Materials Science

Hierarchical organization of structurally colored cholesteric phases of cellulose via 3-d printing

Authors

Abstract

Structural color—a widespread phenomenon observed throughout nature is caused by light interference from ordered phases of matter. While state-of-the-art nanofabrication techniques can produce structural organization in small areas, we still lack a cost-effective, and scalable techniques to generate tunable color at sub-micron length scales. In this work, we produced structurally colored hydroxypropyl cellulose filaments with a suppressed angular color response by 3-d printing. Our systematic study of the morphology of the filaments reveals the key stages in the induction of a two-degree hierarchical order through 3-d printing. The first degree of order originates from the changing of the cholesteric pitch at a few hundred nm scale via chemical modification and tuning of the solid content of the lyotropic phase. Upon 3-d printing, the secondary hierarchical order of periodic wrinkling was introduced through the Helfrich-Hurault deformation of the shear-aligned cholesteric phases. Our work reveals the mechanism of the wrinkling behavior evidenced by detailed morphological characterization using SEM. In single layered filaments, we identified four morphological zones with varying order of wrinkles. Through this work, we demonstrate the possibility of modifying the wrinkling behavior and thus the angle dependence of the color response by changing the printing conditions.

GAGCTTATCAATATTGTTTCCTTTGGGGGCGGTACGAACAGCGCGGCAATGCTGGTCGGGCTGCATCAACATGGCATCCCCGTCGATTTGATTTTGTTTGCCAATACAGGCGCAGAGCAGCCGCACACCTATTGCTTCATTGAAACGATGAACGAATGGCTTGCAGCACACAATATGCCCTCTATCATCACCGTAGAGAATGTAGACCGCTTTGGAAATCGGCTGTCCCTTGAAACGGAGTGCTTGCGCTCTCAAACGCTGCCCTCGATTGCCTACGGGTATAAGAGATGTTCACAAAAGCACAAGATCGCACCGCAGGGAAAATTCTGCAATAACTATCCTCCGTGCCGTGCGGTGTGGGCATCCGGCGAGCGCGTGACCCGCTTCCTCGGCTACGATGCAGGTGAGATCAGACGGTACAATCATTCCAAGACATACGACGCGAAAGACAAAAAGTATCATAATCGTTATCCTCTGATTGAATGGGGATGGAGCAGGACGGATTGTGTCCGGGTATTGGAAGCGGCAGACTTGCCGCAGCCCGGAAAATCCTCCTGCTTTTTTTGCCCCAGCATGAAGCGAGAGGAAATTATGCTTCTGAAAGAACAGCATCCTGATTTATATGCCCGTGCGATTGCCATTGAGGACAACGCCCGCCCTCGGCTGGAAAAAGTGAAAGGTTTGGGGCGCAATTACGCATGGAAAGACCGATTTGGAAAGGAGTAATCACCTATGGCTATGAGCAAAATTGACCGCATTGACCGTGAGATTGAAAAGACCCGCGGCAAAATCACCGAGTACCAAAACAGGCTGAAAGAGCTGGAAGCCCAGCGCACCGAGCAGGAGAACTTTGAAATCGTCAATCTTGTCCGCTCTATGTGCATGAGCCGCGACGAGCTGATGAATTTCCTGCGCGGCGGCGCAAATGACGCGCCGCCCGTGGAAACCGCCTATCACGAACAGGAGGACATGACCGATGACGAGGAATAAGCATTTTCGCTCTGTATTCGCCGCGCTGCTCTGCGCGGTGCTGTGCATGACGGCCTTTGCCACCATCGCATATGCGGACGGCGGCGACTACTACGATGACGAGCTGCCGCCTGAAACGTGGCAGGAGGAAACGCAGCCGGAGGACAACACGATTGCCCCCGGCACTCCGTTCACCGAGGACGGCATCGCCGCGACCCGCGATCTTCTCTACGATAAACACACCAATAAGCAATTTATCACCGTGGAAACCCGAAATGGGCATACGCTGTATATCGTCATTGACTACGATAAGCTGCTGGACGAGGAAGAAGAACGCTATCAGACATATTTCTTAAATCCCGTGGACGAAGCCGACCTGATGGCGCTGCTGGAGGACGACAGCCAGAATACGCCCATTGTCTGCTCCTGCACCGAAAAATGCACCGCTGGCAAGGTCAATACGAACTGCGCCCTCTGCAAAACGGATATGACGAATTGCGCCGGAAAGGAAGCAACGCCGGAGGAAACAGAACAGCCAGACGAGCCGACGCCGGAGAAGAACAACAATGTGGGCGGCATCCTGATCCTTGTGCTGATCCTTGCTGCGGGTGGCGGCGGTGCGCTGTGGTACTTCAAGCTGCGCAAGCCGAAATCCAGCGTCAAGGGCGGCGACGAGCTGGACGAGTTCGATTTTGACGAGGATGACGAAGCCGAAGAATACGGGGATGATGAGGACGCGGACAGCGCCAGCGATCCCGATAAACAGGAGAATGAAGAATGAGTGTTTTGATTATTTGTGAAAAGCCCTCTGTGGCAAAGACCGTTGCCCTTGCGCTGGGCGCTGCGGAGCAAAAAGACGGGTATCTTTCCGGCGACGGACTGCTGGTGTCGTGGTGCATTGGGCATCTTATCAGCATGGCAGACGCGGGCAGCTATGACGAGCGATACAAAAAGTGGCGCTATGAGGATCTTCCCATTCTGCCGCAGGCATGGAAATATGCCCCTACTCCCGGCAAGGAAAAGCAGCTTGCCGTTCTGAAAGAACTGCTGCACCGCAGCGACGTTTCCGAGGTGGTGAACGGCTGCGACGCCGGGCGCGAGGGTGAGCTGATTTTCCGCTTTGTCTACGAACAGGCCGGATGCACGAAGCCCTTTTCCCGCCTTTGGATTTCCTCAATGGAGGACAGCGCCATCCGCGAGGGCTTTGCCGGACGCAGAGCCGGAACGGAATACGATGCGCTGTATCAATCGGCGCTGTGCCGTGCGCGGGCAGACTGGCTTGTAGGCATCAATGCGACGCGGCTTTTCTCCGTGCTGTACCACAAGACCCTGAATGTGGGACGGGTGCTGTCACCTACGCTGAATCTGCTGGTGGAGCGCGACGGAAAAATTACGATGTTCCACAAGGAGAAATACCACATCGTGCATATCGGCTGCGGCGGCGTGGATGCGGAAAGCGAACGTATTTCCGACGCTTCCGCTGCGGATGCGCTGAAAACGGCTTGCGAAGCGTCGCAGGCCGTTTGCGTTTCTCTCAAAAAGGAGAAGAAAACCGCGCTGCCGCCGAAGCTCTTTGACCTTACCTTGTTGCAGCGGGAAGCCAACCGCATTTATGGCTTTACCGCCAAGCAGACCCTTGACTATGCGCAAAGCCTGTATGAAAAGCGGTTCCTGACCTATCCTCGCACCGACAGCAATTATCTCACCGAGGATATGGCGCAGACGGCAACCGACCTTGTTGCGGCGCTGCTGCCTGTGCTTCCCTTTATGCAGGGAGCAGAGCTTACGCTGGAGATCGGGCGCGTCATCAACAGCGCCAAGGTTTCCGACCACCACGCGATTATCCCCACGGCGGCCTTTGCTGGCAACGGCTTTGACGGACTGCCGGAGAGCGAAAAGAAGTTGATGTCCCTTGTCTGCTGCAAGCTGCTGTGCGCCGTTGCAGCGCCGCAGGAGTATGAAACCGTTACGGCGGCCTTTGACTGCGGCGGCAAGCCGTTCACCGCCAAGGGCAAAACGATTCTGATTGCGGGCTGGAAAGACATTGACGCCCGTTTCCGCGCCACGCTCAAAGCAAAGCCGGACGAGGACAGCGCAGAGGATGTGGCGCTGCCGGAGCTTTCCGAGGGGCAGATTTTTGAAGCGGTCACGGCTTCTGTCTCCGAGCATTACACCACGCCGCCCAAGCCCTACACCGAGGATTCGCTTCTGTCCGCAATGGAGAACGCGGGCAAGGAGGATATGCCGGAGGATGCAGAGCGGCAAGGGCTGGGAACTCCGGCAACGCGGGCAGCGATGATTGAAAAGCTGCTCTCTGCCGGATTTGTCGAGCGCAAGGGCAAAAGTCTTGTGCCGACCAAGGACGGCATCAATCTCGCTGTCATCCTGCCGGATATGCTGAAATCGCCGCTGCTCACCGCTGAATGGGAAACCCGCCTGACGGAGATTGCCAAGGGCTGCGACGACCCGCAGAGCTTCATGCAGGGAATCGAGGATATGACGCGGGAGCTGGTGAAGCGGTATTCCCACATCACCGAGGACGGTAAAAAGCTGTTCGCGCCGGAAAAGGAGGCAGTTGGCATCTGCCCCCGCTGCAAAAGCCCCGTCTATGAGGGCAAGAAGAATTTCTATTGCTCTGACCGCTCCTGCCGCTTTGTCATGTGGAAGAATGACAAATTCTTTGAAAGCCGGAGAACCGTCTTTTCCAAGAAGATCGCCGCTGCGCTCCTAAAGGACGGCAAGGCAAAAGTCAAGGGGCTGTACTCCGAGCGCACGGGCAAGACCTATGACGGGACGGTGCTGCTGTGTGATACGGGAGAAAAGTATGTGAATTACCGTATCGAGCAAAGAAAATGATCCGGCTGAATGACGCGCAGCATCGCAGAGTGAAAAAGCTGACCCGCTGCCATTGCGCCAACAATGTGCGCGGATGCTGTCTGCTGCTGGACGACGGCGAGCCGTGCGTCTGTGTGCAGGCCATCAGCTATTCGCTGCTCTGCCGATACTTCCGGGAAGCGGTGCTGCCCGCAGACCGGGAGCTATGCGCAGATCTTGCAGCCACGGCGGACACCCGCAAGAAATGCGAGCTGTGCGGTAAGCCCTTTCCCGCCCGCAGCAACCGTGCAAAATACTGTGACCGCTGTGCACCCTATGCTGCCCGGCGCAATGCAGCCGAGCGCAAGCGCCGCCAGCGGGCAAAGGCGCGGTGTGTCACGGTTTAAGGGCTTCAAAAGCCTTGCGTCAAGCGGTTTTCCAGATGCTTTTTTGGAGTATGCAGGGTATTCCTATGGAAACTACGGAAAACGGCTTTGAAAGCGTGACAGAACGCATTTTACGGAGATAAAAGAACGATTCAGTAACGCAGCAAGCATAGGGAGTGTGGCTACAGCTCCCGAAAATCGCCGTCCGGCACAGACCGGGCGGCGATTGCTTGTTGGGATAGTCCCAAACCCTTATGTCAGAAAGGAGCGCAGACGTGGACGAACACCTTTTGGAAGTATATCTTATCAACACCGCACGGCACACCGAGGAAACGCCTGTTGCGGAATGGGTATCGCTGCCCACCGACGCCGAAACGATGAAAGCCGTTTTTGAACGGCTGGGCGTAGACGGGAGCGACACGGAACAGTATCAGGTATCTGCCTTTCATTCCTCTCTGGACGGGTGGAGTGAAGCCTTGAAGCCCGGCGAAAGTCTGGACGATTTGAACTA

Content

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Supplementary material

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Hierarchical organization of structurally colored cholesteric phases of cellulose via 3-d printing-Supplementary work
SI file includes Figure S1: photographs of wet printed HPC samples; Figure S2: angular photography of dry printed HPC samples Figure S3: cross-linking reaction steps of HPC with GA; Figure S4: FTIR data Figure S5/ S6: NMR data Figure S7: photographs of pristine and cross-linked HPC Figure S8: TGA data Figure S9 printed samples of HPC used to demonstrate effect of drying at a different temperature Figure S10: photograph of a doctor-bladed HPC sample which varies in thickness Tables S1 and S2: thickness and spectral data corresponding to points defined on Figure S10 Figure S11: plotted data from Table S1 and Table S2; Figure S12: 64 wt % HPC GA samples printed at different pressures using the different nozzles Figure S13: SEM micrographs of printed single filament sample cross-sections Table S3: Measurements of wrinkles in zones B and D; Figure S14: Illustration of settings used for 3-d printing of constructs